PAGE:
“Today, Clement Lefebvre, Linux Mint leader, concedes that his team simply doesn’t have the resources to meet its goals. You see, the team is finding it very difficult to maintain a KDE Plasma version of its operating system, so it has turned to the Kubuntu team instead. The question becomes, why bother? KDE users should simply use Kubuntu and the Linux Mint team should stay focused on Cinnamon and Mate. Am I right?”

    And the old news:

    The copy-cat distros all based on Ubuntu–where would they all be without Canonical?

    It’s one reason Microsoft maintains market dominance–not that it’s any better or worse than Linux; rather, it’s pooled a lot of talent that can focus on development. Linux–it’s a kernel that anyone can plaster with a desktop interface. Try “Top Noodle.” Great little distro! Add a few programs, and magic.

    No, really, I miss the originality of Linux and would recommend Erik Veenstra’s version of Qemu Pup:

    Not a dual boot, not really a virtual machine; a super handy tool for travel.

  13. Ron said on December 26, 2016 at 5:37 pm

    More Linux articles, please! Especially Mint.

  14. Idea said on December 26, 2016 at 5:33 pm

    Hi Martin,

    would it make sense to use this present you gave to your girl friend as an example to report about all the good and bad that might happen in the Mint future ? And the possible solutions ?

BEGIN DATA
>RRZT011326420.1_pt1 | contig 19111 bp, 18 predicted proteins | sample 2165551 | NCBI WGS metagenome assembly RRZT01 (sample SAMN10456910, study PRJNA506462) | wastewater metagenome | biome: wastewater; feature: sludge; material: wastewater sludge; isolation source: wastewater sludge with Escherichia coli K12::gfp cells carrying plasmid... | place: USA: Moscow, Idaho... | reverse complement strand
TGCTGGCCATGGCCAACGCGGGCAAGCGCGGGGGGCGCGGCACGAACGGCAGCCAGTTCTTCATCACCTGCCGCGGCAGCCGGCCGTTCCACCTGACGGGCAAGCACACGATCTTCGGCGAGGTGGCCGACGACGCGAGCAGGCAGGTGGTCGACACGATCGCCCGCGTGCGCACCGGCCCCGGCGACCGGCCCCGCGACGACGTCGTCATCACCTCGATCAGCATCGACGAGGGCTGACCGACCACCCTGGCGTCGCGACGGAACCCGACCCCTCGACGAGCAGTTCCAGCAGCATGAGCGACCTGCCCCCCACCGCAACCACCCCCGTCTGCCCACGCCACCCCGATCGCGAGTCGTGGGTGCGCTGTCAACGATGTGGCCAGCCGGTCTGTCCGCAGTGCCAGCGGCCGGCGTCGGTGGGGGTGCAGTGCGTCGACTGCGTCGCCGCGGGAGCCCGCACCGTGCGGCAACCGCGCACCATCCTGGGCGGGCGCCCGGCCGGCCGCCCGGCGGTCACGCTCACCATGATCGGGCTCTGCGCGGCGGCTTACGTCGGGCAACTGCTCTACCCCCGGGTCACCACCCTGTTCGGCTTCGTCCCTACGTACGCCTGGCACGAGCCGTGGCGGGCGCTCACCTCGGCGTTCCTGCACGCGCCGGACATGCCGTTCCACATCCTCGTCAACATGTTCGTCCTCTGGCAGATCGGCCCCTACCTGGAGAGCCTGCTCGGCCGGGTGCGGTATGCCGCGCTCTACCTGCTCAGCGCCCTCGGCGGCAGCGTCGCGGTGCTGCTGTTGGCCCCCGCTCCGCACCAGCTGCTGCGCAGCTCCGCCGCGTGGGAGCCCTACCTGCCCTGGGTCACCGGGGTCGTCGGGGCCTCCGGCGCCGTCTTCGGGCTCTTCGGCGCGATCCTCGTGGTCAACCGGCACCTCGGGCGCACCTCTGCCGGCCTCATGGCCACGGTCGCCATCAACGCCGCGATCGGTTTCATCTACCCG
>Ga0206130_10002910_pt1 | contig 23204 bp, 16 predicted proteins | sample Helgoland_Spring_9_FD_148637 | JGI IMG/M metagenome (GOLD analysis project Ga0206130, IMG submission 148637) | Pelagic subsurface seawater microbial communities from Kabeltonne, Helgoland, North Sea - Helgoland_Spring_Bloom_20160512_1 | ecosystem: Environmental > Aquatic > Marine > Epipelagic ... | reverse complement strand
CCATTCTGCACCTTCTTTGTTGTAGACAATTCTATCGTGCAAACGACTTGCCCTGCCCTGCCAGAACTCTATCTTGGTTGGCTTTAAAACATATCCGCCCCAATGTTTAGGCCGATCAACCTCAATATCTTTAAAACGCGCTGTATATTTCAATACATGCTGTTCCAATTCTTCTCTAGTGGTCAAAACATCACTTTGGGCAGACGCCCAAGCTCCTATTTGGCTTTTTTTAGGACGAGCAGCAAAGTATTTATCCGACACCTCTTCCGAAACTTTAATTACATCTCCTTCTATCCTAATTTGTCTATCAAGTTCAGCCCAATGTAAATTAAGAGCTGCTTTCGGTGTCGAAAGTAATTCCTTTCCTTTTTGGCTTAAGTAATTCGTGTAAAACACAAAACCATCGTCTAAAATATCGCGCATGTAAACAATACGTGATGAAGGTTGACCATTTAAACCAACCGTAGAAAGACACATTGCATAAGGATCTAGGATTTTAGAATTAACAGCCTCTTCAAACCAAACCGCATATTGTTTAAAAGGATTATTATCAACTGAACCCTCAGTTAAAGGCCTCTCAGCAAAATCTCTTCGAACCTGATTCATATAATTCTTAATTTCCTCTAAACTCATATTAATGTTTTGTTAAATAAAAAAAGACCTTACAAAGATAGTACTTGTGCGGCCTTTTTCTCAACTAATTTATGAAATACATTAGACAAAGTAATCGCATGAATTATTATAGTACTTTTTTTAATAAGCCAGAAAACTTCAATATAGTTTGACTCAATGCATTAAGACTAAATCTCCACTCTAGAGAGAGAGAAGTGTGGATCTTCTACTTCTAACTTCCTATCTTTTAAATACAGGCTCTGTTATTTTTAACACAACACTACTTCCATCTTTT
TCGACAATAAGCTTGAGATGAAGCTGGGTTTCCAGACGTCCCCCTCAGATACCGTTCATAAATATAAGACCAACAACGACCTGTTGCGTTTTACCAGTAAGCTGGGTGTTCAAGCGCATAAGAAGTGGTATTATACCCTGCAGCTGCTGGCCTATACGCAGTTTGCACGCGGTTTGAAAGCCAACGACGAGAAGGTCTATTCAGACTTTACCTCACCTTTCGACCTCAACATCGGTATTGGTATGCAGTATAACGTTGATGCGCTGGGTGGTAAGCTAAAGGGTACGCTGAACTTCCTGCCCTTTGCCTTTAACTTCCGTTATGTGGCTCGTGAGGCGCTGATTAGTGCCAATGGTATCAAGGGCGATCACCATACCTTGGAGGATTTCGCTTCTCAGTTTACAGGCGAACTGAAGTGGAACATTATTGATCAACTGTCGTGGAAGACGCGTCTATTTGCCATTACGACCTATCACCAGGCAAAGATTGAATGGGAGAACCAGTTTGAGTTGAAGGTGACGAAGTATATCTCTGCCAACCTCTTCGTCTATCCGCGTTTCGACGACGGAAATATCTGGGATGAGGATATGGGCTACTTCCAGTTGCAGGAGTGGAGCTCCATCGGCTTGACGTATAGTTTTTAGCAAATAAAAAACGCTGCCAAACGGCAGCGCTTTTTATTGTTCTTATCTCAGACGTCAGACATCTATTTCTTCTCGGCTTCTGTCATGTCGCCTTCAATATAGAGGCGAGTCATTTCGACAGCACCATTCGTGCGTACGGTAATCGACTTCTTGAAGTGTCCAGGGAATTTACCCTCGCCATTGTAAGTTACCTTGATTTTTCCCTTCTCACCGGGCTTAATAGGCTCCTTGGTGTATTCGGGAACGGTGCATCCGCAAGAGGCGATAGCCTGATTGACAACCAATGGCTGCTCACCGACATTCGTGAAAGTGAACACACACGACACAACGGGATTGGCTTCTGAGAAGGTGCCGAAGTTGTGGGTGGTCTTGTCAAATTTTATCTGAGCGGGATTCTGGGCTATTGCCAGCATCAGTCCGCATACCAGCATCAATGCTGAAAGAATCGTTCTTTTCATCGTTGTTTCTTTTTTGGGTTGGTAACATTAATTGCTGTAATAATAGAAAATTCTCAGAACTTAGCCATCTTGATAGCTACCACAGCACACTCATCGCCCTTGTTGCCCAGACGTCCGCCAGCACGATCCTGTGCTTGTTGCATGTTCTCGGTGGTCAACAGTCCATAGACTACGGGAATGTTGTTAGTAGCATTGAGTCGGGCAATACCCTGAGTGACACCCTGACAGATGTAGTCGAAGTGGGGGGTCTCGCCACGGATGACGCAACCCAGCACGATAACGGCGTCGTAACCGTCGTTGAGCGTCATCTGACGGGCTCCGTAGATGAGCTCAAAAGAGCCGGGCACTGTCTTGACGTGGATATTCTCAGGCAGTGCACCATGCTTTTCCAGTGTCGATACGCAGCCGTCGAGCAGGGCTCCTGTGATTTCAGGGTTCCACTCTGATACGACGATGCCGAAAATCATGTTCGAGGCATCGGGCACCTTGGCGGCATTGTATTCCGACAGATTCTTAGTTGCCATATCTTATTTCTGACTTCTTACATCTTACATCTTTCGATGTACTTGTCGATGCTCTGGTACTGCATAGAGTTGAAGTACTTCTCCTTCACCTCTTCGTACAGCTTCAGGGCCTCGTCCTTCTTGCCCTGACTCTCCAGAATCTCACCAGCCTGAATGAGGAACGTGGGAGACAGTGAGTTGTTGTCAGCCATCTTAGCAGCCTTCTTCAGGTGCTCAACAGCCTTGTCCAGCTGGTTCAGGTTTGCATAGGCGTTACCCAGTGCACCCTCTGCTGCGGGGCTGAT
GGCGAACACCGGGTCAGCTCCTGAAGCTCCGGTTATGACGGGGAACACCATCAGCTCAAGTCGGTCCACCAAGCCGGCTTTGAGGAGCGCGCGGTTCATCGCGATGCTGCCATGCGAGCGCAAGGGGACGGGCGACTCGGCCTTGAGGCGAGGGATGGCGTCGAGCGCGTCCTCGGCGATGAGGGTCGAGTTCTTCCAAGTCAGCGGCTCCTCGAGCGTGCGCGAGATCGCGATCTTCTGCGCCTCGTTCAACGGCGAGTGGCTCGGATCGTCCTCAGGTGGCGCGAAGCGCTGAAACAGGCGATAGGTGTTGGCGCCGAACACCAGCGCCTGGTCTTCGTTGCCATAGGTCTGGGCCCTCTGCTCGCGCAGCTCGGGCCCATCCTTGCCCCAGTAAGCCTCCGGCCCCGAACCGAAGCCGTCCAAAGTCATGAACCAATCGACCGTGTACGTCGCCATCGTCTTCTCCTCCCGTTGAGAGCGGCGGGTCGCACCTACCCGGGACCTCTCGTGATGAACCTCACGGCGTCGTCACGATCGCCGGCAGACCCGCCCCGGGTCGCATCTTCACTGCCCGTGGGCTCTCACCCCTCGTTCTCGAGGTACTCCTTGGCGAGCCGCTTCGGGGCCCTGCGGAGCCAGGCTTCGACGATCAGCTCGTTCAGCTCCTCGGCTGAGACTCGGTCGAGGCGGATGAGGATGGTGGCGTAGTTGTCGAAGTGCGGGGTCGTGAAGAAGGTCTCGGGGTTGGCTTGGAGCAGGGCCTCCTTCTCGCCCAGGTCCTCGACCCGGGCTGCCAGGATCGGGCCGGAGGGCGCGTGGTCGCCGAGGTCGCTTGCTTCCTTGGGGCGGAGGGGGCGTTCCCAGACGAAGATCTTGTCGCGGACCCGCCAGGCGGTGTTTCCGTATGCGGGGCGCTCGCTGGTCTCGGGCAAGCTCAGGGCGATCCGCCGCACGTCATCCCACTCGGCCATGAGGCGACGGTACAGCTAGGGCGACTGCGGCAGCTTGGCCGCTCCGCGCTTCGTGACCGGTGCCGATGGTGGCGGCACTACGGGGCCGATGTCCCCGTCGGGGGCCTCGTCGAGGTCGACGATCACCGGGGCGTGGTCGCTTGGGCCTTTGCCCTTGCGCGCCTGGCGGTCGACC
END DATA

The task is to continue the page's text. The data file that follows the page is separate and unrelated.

Many would like to abandone MS and switch to Linux but are hold back by the still too technical approach, despite releases like Mint. This is not ment as an insult, but these linux geeks seem not to be able to: 1. realize their big chance to spread this system because of MS wrongdoing
    2. express themselves in an understandable way for the normal, not sooo savvy user

    Maybe you could break the ice and open the doors a little by putting your and your girl friends experience on the table. I am sure in the long run your webpage would get even more visitors.
    Just an idea and “schönen zweiten Feiertag plus guten Rutsch ins Neue”.

  15. trek100 said on December 26, 2016 at 5:29 pm

    Martin –
    Which laptop
    (Brand and Model) did you get?

    I heard that installing Linux (Ubuntu -OR- Mint)
    on any laptop
    is problematic…
    ( ie: not as easy as installing on a regular PC desktop ).

    – Any suggestions for installing Ubuntu or Mint
    ** on a DELL laptop **?